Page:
Trump, in Davos to Talk Trade, Lashes Out at Enemies Back Home

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DAVOS, Switzerland — President Trump said on Wednesday that he would prefer a long impeachment trial with witness testimony before the Senate, but that national security concerns made that impossible, and added that he would like to attend the trial.

Mr. Trump unleashed on Democrats and the news media in a wide-ranging news conference before leaving Davos, where he met with business and government leaders from around the world, to return to Washington, where impeachment overshadows all else.

A day earlier, Mr. Trump managed to stick to a script about a strong United States economy while addressing a global audience at the World Economic Forum, and he largely swatted away any questions about the impeachment proceedings. But before leaving Switzerland, he called a last-minute news conference, during which he vented at length about his political enemies in Washington as some of his top economic advisers stood silently behind him.

Mr. Trump called Representative Jerry Nadler of New York a “sleaze bag” and referred to Representative Adam Schiff, the chairman of the House Intelligence Committee, as a “con job” and a “corrupt politician.”

The president referred to Mr. Schiff and the other House impeachment managers as “major sleaze bags” and said he would love to attend his own trial in order to “sit right in the front row and stare into their corrupt faces.” But he acknowledged that his lawyers would most likely advise him against doing so.

Mr. Trump’s comments ran counter to the actions of Senate Republicans, who have turned back Democrats’ attempts to subpoena documents and compel White House officials to testify in the impeachment trial. Mr. Trump claimed that he favored a drawn-out process that would allow witnesses like John Bolton, the former national security adviser; Mick Mulvaney, the acting chief of staff; and Secretary of State Mike Pompeo, but said that allowing them to testify would create “a national security problem.”

But Mr. Trump also expressed reservations about the idea of Mr. Bolton, whom he forced out in September, appearing as a witness because “you don’t like people testifying when they didn’t leave on good terms.” He said his break with Mr. Bolton was “due to me, not due to him.”

White House officials had hoped that the World Economic Forum would give the president an opportunity to highlight economic successes that they see as being supplanted at home by the impeachment investigations and, now, a trial.

Mr. Trump began the news conference on Wednesday by pointing out economic gains and claiming that “Davos has treated us beautifully.” But after a day of ignoring reporters’ questions, he appeared eager to discuss the impeachment proceedings.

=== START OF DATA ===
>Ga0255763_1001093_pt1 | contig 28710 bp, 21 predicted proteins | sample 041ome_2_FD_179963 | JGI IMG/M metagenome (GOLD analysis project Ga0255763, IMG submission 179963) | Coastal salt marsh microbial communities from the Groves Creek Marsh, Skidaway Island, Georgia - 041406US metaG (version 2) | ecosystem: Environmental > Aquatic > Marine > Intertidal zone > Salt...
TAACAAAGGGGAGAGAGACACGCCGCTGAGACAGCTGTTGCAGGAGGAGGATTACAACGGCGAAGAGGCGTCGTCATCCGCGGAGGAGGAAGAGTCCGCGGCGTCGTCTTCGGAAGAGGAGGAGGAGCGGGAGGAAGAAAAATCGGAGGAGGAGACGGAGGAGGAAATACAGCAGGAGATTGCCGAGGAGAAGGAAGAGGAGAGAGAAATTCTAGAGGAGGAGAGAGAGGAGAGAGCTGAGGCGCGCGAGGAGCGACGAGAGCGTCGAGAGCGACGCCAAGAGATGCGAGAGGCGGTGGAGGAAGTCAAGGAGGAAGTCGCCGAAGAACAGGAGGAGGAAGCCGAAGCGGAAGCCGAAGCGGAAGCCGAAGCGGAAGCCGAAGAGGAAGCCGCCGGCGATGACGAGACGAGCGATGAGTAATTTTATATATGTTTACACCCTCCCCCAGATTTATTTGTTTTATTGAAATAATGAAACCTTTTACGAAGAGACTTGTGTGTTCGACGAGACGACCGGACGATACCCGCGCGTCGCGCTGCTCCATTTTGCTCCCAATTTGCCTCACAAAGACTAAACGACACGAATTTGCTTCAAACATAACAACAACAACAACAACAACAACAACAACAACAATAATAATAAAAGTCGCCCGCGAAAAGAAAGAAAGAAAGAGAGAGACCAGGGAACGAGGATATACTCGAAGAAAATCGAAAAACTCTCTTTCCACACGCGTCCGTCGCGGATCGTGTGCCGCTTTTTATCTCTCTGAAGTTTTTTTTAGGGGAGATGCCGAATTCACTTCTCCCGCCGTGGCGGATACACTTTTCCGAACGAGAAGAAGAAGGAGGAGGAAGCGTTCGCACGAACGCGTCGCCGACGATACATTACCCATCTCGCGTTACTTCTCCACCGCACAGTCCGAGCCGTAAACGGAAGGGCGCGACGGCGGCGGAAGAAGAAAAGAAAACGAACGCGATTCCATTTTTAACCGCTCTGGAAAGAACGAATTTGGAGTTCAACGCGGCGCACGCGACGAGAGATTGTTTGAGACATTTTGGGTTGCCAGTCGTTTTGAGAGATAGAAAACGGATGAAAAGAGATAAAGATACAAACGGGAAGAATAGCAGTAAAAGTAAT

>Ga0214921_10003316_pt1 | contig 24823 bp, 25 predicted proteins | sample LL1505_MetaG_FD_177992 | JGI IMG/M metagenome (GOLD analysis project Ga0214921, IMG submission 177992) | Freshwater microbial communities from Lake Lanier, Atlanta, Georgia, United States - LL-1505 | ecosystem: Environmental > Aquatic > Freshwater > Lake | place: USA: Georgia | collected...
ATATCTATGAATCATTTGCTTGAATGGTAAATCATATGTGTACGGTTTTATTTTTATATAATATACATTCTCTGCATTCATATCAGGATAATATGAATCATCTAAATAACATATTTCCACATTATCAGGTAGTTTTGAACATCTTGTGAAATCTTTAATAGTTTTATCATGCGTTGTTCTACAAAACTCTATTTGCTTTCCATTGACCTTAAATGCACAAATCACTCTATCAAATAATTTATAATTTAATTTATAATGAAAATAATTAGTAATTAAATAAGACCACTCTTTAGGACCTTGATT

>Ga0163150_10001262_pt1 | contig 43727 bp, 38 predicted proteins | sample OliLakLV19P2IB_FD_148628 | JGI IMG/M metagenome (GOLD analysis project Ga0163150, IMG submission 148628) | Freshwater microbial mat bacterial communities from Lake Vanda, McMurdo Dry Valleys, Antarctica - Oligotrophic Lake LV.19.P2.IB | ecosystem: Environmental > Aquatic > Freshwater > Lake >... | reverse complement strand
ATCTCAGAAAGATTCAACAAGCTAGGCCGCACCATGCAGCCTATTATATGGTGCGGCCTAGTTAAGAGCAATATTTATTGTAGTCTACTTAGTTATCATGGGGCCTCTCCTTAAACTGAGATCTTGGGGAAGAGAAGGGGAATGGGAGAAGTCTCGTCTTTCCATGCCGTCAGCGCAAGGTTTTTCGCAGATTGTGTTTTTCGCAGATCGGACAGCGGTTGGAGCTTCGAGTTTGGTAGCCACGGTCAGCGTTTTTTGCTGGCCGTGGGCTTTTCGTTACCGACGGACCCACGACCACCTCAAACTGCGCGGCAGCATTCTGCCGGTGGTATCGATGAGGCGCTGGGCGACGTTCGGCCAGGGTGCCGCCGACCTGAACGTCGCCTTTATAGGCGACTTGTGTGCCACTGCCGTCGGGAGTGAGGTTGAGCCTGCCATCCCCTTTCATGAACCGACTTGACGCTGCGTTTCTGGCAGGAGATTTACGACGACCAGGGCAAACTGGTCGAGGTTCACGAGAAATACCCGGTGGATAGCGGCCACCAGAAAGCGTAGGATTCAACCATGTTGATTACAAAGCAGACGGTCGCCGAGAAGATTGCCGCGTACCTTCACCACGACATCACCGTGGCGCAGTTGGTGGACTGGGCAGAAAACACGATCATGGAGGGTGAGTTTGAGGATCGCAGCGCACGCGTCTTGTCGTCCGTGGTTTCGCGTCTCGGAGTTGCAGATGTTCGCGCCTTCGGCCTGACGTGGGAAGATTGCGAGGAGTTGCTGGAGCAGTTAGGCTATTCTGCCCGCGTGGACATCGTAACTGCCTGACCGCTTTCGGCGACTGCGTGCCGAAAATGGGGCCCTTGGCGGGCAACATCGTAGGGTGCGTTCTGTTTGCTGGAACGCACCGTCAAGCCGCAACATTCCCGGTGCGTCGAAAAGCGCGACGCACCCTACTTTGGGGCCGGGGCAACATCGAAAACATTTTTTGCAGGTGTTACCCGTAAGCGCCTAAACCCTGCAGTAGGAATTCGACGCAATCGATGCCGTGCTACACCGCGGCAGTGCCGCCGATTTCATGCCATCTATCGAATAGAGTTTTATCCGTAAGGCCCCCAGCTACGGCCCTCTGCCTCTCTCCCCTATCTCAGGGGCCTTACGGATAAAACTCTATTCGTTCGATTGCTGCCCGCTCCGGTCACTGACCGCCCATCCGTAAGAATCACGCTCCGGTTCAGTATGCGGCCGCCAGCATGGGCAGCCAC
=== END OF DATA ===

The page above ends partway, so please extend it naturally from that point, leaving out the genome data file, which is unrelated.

He said that the White House would be right to assert executive privilege to block Mr. Bolton from testifying, even as he claimed he was open to hearing from his former adviser.

“John would certainly fit into that,” he said. “When he knows my thoughts on certain people and other governments, war and peace and different things, that’s a national security problem.” He said a “national security problem” would also stand in the way of Mr. Pompeo appearing before the Senate.

He cited an October appearance by Mr. Mulvaney on “Fox News Sunday” as the reason his testimony under oath was not necessary. “He’s really expressed himself very well when he did a Chris Wallace interview,” Mr. Trump said. “I think there’s not much to add.”

Mr. Trump appeared eager to defy expectations that he would pick a fight with another high-profile guest at the conference, the 17-year-old climate activist Greta Thunberg, whom he has criticized in the past.

“She beat me out on Time magazine,” Mr. Trump said, referring to her being named Time’s person of the year in December.

“I would have loved to have seen her speak,” he said, but he recommended she “start working on those other countries,” because “our water numbers, our numbers on air, are tremendous.”

Mr. Trump also launched a broadside against the news media, even as he congratulated an NBC News television correspondent, Kristen Welker, on a promotion and hinted that he might be willing to appear on her show. “If we could straighten out the press in our country, we would have a place that would be so incredible,” he said.

Mr. Trump also insisted that his side of the story was the easy one to explain, and that he was simply a target because of his own success. “I’m honest,” he said. “I make great deals.”

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